nep-pke New Economics Papers
on Post Keynesian Economics
Issue of 2022‒05‒30
nine papers chosen by
Karl Petrick
Western New England University

  1. "Why President Biden Should Eliminate Corporate Taxes to Build Back Better" By Edward Lane; L. Randall Wray
  2. The Conceptual Resilience of the Atomistic Individual in Mainstream Economic Rationality By Drakopoulos, Stavros A.
  3. Rareness in the intellectual origins of Walras’ theory of value By Cervera-Ferri, Pablo; Insa-Sánchez, Pau
  4. Some notes on Ricardo's analysis of the convergence process of the market rate of interest to the natural rate By Ciccone, Michele
  5. Fixation of Belief and Membership: A Contribution to the Understanding of the Detrimental Outcomes of Institutions By Alice Sindzingre
  6. "Chile: The Road to Joy Is Paved with Obstacles" By Giuliano Toshiro Yajima
  7. Cobweb Theory, Market Stability and Price Expectations By Poitras, Geoffrey
  8. Concepts of justice in the degrowth debate By Hennen, Sonja
  9. Trust and monetary policy By Paul De Grauwe; Yuemei Ji

  1. By: Edward Lane; L. Randall Wray
    Abstract: Edward Lane and L. Randall Wray explain how federal taxes on corporate profits are not well suited to either containing inflationary pressures or reducing inequality. They are not only a poor complement to President Biden's proposed infrastructure plans, but are inefficient and ineffective taxes more broadly, according to Lane and Wray. The authors follow Hyman Minsky in recommending the elimination of corporate taxes, and they outline a replacement centered on the taxation of unrealized capital gains.
    Date: 2021–06
  2. By: Drakopoulos, Stavros A.
    Abstract: Τhe idea that social influences and social interactions play a central role on individual economic decisions has had a long presence in the history of economics. With the emergence of marginalism, this idea went into background and the concept of atomistic individual became established in mainstream economic rationality. Starting in the 1970’s, there were some attempts to reintroduce non-atomistic preferences in mainstream microeconomic theory in the form of social interactions, interdependent preferences, keeping up with the Joneses, social identity, social preferences, and status concerns. Social preferences have started to have a growing impact among mainstream microeconomics with the advent of behavioral economics, but still they are not in the hard core of the standard theory of choice. The paper argues that atomistic preferences are still prevalent, especially in the form of the assumption of representative agent. It also focuses on the role of methodological individualism and on the theoretical implications of relaxing the assumption of atomistic individual, as main explanations of the resilience of the mainstream economic rationality.
    Keywords: Economic Rationality; Individual Preferences; Methodological Individualism, Representative Agent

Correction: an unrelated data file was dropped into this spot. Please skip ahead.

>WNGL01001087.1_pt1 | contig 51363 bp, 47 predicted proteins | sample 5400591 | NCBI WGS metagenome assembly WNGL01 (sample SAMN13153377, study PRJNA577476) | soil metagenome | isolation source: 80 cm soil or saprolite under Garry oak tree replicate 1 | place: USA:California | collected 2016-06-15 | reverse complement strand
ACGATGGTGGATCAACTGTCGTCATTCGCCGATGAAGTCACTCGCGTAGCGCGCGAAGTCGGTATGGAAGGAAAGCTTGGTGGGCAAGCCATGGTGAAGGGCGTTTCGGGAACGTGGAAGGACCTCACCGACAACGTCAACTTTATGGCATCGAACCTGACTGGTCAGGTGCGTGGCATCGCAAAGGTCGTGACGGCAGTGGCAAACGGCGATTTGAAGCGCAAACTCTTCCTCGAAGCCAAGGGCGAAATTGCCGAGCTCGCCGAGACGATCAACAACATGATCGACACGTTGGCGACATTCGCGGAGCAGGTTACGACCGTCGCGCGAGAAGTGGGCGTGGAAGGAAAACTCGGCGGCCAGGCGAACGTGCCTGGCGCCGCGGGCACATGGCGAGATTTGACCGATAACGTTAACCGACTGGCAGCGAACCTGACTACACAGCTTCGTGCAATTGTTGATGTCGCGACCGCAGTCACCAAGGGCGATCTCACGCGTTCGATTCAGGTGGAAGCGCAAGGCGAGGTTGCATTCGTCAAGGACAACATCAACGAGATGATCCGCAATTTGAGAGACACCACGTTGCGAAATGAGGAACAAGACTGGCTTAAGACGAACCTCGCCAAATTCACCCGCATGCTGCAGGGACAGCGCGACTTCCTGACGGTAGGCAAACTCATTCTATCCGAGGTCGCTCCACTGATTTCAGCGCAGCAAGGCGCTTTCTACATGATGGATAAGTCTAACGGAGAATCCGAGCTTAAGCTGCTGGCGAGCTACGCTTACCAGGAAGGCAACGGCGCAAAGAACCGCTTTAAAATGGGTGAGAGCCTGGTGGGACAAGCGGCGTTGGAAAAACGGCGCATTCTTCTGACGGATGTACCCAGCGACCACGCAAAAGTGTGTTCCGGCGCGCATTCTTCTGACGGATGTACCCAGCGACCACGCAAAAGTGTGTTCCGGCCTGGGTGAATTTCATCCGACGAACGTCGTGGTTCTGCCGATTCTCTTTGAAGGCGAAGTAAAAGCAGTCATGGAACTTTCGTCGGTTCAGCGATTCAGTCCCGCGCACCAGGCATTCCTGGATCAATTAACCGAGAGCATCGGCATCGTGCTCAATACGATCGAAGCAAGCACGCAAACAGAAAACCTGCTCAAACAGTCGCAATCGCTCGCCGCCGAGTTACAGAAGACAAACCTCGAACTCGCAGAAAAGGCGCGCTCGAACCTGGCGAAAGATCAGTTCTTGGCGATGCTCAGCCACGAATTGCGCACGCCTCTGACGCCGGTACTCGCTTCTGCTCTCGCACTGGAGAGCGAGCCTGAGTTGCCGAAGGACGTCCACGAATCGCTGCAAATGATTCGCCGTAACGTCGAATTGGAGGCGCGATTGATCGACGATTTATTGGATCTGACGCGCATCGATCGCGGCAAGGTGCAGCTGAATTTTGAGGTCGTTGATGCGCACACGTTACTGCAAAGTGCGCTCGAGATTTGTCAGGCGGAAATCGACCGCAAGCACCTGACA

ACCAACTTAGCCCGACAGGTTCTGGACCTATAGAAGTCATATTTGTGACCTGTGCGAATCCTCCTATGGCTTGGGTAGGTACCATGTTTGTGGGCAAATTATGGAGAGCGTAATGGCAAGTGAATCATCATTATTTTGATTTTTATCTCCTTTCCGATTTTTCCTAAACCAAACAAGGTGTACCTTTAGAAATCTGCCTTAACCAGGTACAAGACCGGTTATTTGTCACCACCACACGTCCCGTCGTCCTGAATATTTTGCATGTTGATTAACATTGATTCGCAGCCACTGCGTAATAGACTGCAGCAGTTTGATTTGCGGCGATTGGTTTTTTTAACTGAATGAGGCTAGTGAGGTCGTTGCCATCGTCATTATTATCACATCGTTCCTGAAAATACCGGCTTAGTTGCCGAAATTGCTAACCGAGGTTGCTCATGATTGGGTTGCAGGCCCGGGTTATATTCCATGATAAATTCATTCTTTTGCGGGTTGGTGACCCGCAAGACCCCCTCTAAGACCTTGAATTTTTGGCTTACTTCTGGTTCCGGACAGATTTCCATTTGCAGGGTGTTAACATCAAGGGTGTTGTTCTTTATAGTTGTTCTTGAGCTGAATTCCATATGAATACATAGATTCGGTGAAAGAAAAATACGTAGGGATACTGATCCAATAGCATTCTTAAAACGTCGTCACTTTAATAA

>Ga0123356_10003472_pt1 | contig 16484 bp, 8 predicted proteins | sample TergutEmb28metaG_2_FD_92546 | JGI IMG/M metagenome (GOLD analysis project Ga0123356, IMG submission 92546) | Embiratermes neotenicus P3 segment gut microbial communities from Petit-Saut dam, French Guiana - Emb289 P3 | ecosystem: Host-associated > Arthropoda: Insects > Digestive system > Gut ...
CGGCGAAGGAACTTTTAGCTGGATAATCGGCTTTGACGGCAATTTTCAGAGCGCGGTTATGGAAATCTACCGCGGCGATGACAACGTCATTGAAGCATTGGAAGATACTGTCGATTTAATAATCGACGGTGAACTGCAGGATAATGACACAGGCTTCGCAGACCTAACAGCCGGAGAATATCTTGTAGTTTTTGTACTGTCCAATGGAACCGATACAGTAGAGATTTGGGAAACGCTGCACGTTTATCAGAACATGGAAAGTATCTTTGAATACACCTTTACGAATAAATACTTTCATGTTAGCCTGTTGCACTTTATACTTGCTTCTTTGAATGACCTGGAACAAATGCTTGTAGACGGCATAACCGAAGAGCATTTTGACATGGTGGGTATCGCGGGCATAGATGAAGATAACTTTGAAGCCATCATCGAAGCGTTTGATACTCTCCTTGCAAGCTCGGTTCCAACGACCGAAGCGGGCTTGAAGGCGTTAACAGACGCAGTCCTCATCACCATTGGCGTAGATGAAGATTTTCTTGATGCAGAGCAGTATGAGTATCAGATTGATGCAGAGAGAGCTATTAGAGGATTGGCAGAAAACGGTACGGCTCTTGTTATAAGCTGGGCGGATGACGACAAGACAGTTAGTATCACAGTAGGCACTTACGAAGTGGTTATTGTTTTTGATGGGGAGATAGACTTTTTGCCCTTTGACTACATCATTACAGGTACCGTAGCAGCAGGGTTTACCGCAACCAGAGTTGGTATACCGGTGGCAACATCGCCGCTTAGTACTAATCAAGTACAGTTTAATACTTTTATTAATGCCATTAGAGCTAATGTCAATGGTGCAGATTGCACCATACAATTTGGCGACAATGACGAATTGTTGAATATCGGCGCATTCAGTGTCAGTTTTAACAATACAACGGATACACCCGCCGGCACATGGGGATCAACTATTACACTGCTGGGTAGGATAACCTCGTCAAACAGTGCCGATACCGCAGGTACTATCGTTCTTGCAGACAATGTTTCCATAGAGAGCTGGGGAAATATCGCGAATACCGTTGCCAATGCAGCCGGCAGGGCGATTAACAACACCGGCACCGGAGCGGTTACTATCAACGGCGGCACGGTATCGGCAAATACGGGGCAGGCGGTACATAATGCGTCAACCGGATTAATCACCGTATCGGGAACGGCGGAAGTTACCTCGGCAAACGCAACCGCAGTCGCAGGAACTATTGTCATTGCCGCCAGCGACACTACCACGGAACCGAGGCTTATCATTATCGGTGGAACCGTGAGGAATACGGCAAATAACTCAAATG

JEL: B20 B40 D10 D91
    Date: 2022–05–03
  3. By: Cervera-Ferri, Pablo; Insa-Sánchez, Pau
    Abstract: Historians of economic thought have carried out detailed studies of classical and marginalist approaches to value based on production cost and utility respectively, not to mention about the fusion of both interpretations by the neoclassical school. This is not the case with rareness value, a theory commonly attributed to Léon Walras, although Aristotle surely had rareness in mind when he first attempted to explain chrematistics. This article focuses on how our understanding of rareness has evolved from the earliest economic formulations to those of Auguste and Léon Walras, contesting Rothbard’s thesis that there is only one way in which the transmission of the utility theory of value can be tracked from scholasticism to the Austrian school. On the contrary, the concept of rareness continued to figure in some theories of value of the French Enlightenment, especially those that emerged within Calvinist circles, and was recovered in times of reaction against the dominant classicism.
    Date: 2022–04–09
  4. By: Ciccone, Michele
    Abstract: This paper aims to be a preliminary critical discussion about one of the main accepted results of Ricardo’s theory of money and interest, i.e., that the ‘natural’ rate of interest is determined by the profit rate. It will be argued that some logical inconsistencies seem to affect Ricardo’s representation of the tendency of the market rate of interest to the natural rate, with the latter ultimately determined by the rate of profits. According to Ricardo, exogenous changes in the supply of, or demand for money generate short-run changes of the money-prices ratio and the market interest rate, and permanent changes in the price level play the role of bringing them back to their natural values (the natural rate of interest being taken as a fraction of the natural profit rate). We will try to show that the convergence process envisaged by Ricardo seems to be not free from some critical considerations about its internal coherence if one takes into due account what he conceives to be the specific inducement for the public to borrow a larger quantity of money at a lower interest rate—namely, an above normal difference between profit rate and interest rate, together with the behavior of the banking system and with the main institutional features of a monetary system.
    Keywords: David Ricardo, natural and market rates of interest, quantity theory of money
    JEL: B0 B31 E4 E40
    Date: 2022
  5. By: Alice Sindzingre (CEPN - Centre d'Economie de l'Université Paris Nord - LABEX ICCA - UP13 - Université Paris 13 - Université Sorbonne Nouvelle - Paris 3 - CNRS - Centre National de la Recherche Scientifique - UPC - Université Paris Cité - Université Sorbonne Paris Nord - CNRS - Centre National de la Recherche Scientifique - Université Sorbonne Paris Nord, LAM - Les Afriques dans le monde - IRD - Institut de Recherche pour le Développement - Université Bordeaux Montaigne - Institut d'Études Politiques [IEP] - Bordeaux - IEP Bordeaux - Sciences Po Bordeaux - Institut d'études politiques de Bordeaux - CNRS - Centre National de la Recherche Scientifique)